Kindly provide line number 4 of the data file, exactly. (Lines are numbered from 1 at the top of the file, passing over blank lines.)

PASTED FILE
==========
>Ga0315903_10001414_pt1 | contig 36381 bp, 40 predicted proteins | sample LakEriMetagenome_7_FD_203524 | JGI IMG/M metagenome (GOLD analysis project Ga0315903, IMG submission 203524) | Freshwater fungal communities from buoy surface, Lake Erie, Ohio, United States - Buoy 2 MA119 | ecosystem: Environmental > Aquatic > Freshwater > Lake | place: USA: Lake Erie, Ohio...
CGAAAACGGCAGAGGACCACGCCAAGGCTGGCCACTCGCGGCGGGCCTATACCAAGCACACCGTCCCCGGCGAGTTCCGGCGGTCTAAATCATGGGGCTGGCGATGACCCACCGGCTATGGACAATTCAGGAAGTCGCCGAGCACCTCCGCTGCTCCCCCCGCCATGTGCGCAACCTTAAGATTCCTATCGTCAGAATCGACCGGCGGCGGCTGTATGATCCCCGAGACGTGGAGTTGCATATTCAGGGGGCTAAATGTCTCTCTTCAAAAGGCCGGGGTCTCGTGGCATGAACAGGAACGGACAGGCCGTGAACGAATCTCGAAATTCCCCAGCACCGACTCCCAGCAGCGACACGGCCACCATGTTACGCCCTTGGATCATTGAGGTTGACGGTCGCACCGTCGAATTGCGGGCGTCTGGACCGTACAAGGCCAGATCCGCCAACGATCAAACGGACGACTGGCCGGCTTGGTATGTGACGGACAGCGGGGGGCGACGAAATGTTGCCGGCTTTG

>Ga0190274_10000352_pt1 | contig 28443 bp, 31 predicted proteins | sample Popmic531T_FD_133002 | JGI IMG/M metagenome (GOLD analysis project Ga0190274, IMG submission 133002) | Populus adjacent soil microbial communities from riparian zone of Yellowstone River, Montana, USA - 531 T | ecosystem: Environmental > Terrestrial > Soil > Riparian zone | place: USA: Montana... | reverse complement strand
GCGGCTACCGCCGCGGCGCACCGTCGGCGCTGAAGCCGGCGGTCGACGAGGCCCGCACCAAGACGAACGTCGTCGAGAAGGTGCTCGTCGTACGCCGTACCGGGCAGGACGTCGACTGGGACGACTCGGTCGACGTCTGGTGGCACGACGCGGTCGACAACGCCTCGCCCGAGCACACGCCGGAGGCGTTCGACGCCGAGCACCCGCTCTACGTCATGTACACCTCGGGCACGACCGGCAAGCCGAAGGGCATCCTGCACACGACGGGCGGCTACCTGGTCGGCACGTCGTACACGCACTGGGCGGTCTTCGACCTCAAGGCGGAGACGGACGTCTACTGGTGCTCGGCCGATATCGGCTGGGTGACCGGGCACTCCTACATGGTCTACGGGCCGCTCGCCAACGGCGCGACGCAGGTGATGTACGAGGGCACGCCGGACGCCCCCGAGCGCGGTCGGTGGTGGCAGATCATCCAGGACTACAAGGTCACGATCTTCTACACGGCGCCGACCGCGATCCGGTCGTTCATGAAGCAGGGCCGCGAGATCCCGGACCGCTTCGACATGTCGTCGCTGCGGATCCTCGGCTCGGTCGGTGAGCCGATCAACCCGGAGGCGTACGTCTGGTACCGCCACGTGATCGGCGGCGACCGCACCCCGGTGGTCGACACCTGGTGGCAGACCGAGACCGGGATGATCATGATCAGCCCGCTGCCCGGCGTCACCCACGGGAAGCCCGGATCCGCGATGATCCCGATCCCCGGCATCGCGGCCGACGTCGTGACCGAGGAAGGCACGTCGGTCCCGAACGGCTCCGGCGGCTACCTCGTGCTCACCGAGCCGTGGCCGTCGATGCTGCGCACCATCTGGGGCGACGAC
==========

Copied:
GCGGCTACCGCCGCGGCGCACCGTCGGCGCTGAAGCCGGCGGTCGACGAGGCCCGCACCAAGACGAACGTCGTCGAGAAGGTGCTCGTCGTACGCCGTACCGGGCAGGACGTCGACTGGGACGACTCGGTCGACGTCTGGTGGCACGACGCGGTCGACAACGCCTCGCCCGAGCACACGCCGGAGGCGTTCGACGCCGAGCACCCGCTCTACGTCATGTACACCTCGGGCACGACCGGCAAGCCGAAGGGCATCCTGCACACGACGGGCGGCTACCTGGTCGGCACGTCGTACACGCACTGGGCGGTCTTCGACCTCAAGGCGGAGACGGACGTCTACTGGTGCTCGGCCGATATCGGCTGGGTGACCGGGCACTCCTACATGGTCTACGGGCCGCTCGCCAACGGCGCGACGCAGGTGATGTACGAGGGCACGCCGGACGCCCCCGAGCGCGGTCGGTGGTGGCAGATCATCCAGGACTACAAGGTCACGATCTTCTACACGGCGCCGACCGCGATCCGGTCGTTCATGAAGCAGGGCCGCGAGATCCCGGACCGCTTCGACATGTCGTCGCTGCGGATCCTCGGCTCGGTCGGTGAGCCGATCAACCCGGAGGCGTACGTCTGGTACCGCCACGTGATCGGCGGCGACCGCACCCCGGTGGTCGACACCTGGTGGCAGACCGAGACCGGGATGATCATGATCAGCCCGCTGCCCGGCGTCACCCACGGGAAGCCCGGATCCGCGATGATCCCGATCCCCGGCATCGCGGCCGACGTCGTGACCGAGGAAGGCACGTCGGTCCCGAACGGCTCCGGCGGCTACCTCGTGCTCACCGAGCCGTGGCCGTCGATGCTGCGCACCATCTGGGGCGACGAC